If you’re like most outdoor types, you have one or two of nearly everything — and often three or more.
A true gear head can never get along with only one stove, one cook kit, one canoe, one kayak or one tent. No-siree, the more the merrier. He who dies with the most toys wins, right?
Maybe you’ve gotten beyond that mental state, and maybe you’ve been thinking about selling something here and there, but what to charge or where to sell it has been keeping you from making room in the gear box.
Have you considered consigning the items for sale in, say, a local store, and unloading them for money or credit? (Then you could update the larder with something new.)
Brad Ryder, owner of Epic Sports in Bangor, has been thinking about that concept now for a couple of years. Customers at the store that caters to outdoor recreationists have asked as well, Ryder said. So a few weeks ago he decided to stop thinking about the concept and try it out.
In what I’ll call Consignment Corner over in the back, Ryder cleared out some space for you and me to display our wares. (Well me when I get to that point where I stop accumulating.)
Everything from footwear, clothing and outerwear, to packs, to canoes, kayaks and roof racks is eligible. Ryder reserves the right to refuse items and asks that clothing and gear be clean before being brought in for consignment.
There’s a piece of stockade fence that’s being used to showcase pictures of three downriver canoes for sale, a rack of clothing and shelving holding hiking boots and day packs (at least as of this week).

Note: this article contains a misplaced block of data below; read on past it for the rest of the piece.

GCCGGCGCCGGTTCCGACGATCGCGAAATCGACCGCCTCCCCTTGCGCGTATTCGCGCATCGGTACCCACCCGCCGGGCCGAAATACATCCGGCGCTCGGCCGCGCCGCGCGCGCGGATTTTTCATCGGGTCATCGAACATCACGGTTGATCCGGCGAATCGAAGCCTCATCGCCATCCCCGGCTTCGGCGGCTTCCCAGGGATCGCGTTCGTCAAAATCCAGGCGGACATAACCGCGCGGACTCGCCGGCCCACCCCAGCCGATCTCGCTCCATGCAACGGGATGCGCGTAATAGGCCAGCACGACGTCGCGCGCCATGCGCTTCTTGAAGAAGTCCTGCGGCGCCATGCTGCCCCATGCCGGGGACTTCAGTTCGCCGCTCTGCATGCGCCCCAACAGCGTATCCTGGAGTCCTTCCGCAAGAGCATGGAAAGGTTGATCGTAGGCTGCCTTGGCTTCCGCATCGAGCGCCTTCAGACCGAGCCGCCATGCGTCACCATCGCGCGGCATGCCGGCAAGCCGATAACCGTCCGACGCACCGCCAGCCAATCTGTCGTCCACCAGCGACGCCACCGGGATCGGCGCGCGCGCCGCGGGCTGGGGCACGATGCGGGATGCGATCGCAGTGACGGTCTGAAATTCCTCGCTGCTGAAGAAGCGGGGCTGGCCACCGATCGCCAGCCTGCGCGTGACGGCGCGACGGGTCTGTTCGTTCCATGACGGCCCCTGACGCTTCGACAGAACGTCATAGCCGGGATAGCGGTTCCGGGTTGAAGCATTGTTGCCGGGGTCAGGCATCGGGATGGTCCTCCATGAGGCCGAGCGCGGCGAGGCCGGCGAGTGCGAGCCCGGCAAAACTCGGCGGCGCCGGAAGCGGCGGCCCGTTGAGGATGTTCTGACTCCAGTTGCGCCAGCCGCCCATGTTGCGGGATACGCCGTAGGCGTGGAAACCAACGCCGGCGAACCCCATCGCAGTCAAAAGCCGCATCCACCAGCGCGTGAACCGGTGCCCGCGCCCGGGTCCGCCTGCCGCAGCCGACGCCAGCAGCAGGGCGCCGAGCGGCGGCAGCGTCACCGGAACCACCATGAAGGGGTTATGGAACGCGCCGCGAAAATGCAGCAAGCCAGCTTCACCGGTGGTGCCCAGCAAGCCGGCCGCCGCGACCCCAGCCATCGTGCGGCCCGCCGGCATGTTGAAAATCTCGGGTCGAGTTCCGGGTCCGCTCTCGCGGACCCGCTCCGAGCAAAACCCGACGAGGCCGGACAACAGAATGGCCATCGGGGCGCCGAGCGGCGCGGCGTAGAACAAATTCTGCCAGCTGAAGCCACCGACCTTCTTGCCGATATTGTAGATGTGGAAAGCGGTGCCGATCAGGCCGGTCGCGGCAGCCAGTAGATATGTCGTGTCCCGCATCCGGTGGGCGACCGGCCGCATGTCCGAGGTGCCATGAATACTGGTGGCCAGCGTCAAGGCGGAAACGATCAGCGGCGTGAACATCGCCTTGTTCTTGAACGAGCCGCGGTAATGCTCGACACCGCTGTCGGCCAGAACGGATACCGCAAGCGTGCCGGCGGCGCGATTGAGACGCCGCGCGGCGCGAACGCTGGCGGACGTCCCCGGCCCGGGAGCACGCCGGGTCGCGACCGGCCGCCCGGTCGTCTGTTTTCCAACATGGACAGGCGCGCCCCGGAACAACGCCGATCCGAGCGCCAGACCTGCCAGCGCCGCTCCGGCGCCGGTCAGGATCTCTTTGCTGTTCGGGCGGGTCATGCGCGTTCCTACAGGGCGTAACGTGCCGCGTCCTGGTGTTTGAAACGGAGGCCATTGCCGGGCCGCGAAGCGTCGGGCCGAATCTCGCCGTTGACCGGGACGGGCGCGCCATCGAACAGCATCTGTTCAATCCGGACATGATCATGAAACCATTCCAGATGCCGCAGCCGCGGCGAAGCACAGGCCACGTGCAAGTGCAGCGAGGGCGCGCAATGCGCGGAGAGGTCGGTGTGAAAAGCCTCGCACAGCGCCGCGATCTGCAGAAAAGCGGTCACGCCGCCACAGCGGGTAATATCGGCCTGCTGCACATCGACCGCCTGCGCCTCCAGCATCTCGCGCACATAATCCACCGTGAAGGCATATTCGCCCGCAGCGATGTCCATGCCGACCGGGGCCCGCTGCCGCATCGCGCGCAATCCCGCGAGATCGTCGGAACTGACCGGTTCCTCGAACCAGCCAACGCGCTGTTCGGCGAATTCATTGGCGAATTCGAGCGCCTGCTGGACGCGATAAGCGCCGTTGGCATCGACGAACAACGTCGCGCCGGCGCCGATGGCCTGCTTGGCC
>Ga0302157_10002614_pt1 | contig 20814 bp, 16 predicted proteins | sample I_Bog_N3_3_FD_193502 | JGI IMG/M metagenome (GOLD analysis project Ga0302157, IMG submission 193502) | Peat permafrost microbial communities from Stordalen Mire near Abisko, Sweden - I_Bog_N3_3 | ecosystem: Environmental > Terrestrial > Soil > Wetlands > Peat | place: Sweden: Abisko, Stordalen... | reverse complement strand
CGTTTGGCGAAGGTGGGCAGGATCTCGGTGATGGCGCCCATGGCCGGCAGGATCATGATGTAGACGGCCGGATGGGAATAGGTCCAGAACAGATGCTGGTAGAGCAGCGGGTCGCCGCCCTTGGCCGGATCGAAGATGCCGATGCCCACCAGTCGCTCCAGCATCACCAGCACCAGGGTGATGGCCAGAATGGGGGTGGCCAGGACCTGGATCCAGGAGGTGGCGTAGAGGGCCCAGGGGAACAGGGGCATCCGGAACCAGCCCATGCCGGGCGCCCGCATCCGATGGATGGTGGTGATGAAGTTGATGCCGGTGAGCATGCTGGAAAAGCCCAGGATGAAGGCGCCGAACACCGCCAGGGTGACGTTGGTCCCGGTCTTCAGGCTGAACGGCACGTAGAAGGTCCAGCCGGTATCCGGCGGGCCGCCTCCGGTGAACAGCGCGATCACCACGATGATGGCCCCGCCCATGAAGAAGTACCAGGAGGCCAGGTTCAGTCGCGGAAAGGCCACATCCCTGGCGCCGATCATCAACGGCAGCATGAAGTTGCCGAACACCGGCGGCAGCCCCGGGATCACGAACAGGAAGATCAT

Here’s how it works if you’re looking to sell something and it passes muster (clean and free of defects). The item will be sold “as is” with no warranties. If you consign an item, the store will sell it at a fixed and agreed upon price. You have 90 days to sell it and if, for some reason, it doesn’t sell, you have 30 days to pick it up.
You pay the store a commission for the sale. You’ll get 70 percent of the sale price if you take cash, or you may elect to take store credit worth 80 percent of the value of the sale. Sales taxes are paid by the buyer at the time of purchase.
In the short time that the consignment corner has been open, Ryder said, his biggest hurdle has been keeping items on the shelves. Just a sign in the window has been the only outward indicator that the “shop” exists. Yet response has been good, he said.
As an example of what you might expect to see for sale, Thursday afternoon there several outstanding bargains available. If you were in the market for canoes, there was a package of three downriver canoes (available individually as well) for $1,000. And there was an aluminum Thule pickup truck rack with two sets of Malone wing kayak saddles for $400 (the package would retail for around $1,000). On the clothing rack there were numerous bargains on name-brand outerwear.
So whether you’re in the market to add to your collection or shrink it, it’s worth a look next time you’re downtown. I know I’m stealing another peek at an item I saw there. I just have to figure out how to slip it into the house undetected. (Just kidding. I’m actually at the point of thinking twice about more gear, except if it’s a stove or lantern, you never can have enough of them.)